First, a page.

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Percy Greg
This eBook from the Gutenberg Project consists of approximately 490 pages of information about Across the Zodiac.
the arbiters, one or more of whom must be called in to approve or suspend the decision.  On these occasions I have rescued from extinction several children of whose unfitness to live, according to the standard of the State Nurseries, there was no question, and placed them in families, mostly childless, that were willing to receive them.  Of this one it was our turn to take charge; and certainly his chance is better for being brought up among other children, and under the influence of their gentler dispositions and less exacting temperaments.”

“And is such ill-temper and selfishness,” I asked, “generally found among the deformed?”

“I don’t think,” replied Esmo, “that this child is much worse than most of my neighbours’ children, except that physical discomfort makes him fretful.  What you call selfishness in him is only the natural inheritance derived from an ancestry who for some hundred generations have certainly never cared for anything or any one but themselves.  I thought I had explained to you by what train of circumstances and of reasoning family affection, such as it is reputed to have been thousands of years ago, has become extinct in this planet; and, family affection extinguished, all weaker sentiments of regard for others were very quickly withered up.”

“You told me something of the kind,” I said; “but the idea of a life so utterly swallowed up in self that no one even thinks it necessary to affect regard for and interest in others, was to me so unintelligible and inconceivable that I did not realise the full meaning of your account.  Nor even now do I understand how a society formed of such members can be held together.  On Earth we should expect them either to tear one another to pieces, or to relapse into isolation and barbarism lower than that of the lowest tribe which preserves social instincts and social organisation.  A society composed of men resembling that child, but with the intelligence, force, and consistent purpose of manhood, would, I should have thought, be little better than a congregation of beasts of prey.”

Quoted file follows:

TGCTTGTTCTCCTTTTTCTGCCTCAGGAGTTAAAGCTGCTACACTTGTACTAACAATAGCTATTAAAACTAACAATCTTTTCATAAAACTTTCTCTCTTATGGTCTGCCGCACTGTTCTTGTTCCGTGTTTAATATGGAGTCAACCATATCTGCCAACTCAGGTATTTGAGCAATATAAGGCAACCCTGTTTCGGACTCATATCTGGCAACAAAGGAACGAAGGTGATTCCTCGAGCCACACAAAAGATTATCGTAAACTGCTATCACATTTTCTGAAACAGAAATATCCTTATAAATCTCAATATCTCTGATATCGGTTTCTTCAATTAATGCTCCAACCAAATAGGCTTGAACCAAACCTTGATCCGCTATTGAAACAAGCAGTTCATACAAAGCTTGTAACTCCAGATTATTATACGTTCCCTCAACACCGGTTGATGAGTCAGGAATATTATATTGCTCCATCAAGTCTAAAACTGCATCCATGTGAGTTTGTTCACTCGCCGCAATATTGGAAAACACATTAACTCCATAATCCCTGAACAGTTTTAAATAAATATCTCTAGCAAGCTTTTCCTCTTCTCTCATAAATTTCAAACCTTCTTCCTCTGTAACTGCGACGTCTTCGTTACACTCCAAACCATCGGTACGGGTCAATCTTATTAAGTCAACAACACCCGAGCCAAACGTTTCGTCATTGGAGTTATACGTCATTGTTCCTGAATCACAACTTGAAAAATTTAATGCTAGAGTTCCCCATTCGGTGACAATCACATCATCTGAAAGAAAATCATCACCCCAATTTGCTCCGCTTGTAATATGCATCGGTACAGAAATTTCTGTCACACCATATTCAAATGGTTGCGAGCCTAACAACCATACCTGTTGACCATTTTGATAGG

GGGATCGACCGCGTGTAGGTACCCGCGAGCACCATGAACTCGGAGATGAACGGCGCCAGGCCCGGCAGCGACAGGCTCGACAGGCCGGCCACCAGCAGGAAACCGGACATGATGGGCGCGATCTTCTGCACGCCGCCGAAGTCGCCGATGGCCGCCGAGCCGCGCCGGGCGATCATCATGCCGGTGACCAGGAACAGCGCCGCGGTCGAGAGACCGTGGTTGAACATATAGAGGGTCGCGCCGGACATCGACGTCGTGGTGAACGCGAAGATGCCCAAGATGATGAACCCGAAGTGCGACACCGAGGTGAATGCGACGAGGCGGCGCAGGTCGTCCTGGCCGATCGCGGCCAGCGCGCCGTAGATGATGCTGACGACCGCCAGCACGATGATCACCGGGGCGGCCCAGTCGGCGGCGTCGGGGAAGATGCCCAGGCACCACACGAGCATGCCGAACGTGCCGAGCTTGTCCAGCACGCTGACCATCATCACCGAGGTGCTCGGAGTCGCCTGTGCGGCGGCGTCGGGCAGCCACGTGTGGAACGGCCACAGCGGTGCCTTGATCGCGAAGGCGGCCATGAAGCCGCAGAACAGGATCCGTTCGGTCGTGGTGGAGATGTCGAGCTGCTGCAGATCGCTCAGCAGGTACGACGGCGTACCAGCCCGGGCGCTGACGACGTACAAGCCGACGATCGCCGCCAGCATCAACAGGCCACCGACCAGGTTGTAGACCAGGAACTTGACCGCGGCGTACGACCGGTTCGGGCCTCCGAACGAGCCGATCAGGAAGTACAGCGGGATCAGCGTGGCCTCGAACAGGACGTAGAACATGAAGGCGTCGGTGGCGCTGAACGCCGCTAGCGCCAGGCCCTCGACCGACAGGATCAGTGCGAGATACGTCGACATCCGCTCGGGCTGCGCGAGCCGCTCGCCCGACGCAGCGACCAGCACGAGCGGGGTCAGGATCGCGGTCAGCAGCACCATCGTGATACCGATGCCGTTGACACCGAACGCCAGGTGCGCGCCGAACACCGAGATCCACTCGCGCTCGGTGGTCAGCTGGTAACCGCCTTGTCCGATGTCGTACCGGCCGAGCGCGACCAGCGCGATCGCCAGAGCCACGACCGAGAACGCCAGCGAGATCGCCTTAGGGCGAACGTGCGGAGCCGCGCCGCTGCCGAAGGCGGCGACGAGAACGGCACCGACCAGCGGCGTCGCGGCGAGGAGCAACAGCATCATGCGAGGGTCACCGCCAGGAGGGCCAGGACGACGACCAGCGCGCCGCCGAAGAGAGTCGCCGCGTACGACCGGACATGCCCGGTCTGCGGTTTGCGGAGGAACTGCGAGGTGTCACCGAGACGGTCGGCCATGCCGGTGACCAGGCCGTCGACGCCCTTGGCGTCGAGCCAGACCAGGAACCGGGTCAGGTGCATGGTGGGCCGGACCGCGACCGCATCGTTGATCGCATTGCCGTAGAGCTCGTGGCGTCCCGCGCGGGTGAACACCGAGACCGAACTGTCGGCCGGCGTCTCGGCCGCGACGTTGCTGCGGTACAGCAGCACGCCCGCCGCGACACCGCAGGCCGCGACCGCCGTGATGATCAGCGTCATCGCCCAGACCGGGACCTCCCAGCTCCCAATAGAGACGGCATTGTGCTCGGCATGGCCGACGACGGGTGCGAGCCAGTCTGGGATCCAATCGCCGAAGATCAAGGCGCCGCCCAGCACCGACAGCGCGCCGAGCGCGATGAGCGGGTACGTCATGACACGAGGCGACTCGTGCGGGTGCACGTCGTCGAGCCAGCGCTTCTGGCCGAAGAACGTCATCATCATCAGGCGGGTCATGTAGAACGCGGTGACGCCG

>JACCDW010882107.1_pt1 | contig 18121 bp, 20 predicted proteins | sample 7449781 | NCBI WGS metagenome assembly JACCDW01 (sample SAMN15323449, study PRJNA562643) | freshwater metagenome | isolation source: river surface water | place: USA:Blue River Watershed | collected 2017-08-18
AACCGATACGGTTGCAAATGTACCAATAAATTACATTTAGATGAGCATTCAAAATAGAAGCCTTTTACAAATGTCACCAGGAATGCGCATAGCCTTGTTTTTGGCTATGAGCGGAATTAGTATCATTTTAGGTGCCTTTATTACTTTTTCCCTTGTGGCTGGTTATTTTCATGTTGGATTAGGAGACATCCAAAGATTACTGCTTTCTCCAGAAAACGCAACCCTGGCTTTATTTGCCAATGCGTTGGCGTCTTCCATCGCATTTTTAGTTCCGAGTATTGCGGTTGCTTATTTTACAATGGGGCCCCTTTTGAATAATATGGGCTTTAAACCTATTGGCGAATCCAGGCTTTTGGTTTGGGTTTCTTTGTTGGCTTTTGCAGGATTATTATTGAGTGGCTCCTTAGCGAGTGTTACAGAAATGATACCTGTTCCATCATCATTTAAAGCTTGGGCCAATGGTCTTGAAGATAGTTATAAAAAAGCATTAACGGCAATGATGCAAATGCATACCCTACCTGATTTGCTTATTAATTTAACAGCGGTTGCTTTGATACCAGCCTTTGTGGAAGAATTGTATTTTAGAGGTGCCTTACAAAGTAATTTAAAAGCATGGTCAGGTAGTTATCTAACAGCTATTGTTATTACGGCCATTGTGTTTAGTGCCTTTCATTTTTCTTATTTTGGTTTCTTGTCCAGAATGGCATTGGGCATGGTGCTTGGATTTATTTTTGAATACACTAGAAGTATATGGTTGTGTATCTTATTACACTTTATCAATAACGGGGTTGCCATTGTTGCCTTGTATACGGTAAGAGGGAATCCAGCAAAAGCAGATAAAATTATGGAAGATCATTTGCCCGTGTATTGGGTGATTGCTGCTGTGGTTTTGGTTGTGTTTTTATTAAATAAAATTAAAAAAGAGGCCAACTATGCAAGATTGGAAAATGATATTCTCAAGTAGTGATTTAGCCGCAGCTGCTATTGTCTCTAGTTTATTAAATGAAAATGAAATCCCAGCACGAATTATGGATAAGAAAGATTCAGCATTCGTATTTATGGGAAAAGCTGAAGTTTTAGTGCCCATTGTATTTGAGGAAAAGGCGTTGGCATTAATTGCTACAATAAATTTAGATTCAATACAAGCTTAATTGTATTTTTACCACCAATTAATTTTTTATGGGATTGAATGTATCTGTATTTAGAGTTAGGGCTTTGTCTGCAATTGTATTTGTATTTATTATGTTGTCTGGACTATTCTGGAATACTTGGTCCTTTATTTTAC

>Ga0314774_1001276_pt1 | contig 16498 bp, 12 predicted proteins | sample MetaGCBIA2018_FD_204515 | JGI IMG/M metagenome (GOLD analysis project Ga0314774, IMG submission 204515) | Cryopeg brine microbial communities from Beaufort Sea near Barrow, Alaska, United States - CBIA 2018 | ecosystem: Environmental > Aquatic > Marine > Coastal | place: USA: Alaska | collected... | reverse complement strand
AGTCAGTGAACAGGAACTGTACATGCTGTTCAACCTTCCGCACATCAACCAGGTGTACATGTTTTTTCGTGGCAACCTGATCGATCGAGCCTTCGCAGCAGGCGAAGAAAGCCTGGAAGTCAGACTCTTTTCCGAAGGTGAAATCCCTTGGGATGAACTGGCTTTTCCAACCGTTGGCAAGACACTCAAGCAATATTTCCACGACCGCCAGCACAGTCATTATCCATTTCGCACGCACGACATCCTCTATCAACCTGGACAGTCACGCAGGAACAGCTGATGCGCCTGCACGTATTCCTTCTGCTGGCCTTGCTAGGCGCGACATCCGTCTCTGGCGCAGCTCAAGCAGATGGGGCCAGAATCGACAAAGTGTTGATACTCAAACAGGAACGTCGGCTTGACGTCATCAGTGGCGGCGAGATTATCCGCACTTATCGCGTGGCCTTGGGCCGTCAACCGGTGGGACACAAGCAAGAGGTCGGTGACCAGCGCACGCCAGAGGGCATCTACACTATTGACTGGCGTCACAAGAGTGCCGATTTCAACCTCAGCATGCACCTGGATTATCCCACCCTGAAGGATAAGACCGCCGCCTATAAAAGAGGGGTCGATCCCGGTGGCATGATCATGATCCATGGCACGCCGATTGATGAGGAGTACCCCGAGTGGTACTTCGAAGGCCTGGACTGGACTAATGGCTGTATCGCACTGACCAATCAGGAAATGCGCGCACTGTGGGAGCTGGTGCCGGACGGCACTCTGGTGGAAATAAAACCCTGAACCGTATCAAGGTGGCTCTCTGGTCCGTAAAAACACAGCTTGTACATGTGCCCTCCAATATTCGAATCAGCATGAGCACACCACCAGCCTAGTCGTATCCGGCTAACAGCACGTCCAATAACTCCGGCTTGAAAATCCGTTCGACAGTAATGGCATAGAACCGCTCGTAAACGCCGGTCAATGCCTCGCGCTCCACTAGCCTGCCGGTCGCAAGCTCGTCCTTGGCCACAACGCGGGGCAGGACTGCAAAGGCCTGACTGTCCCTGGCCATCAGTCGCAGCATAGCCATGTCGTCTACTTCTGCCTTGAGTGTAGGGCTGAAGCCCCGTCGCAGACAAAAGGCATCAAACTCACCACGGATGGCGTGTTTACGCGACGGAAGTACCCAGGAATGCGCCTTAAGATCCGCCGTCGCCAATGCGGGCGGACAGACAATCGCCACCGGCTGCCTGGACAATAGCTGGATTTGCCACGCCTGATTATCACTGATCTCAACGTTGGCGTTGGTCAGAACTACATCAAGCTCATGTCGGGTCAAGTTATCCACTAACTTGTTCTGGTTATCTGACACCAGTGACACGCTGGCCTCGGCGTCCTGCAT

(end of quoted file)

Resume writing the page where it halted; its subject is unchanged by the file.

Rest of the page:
“We have such beasts,” said Esmo, “in the wild lands, and they are certainly unsociable and solitary.  But men, at least civilised men, are governed not only by instinct but by interest, and the interest of each individual in the preservation of social co-operation and social order is very evident and very powerful.  Experience and school discipline cure children of the habit of indulging mere temper and spite before they come to be men, and they are taught by practice as well as by precept the absolute necessity of co-operation.  Egotism, therefore, has no tendency to dissolve society as a mere organisation, though it has utterly destroyed society as a source of pleasure.”

“Does your law,” I asked, “confine the principle of euthanasia to infants, or do you put out of the world adults whose life is supposed, for one reason or another, to be useless and joyless?”

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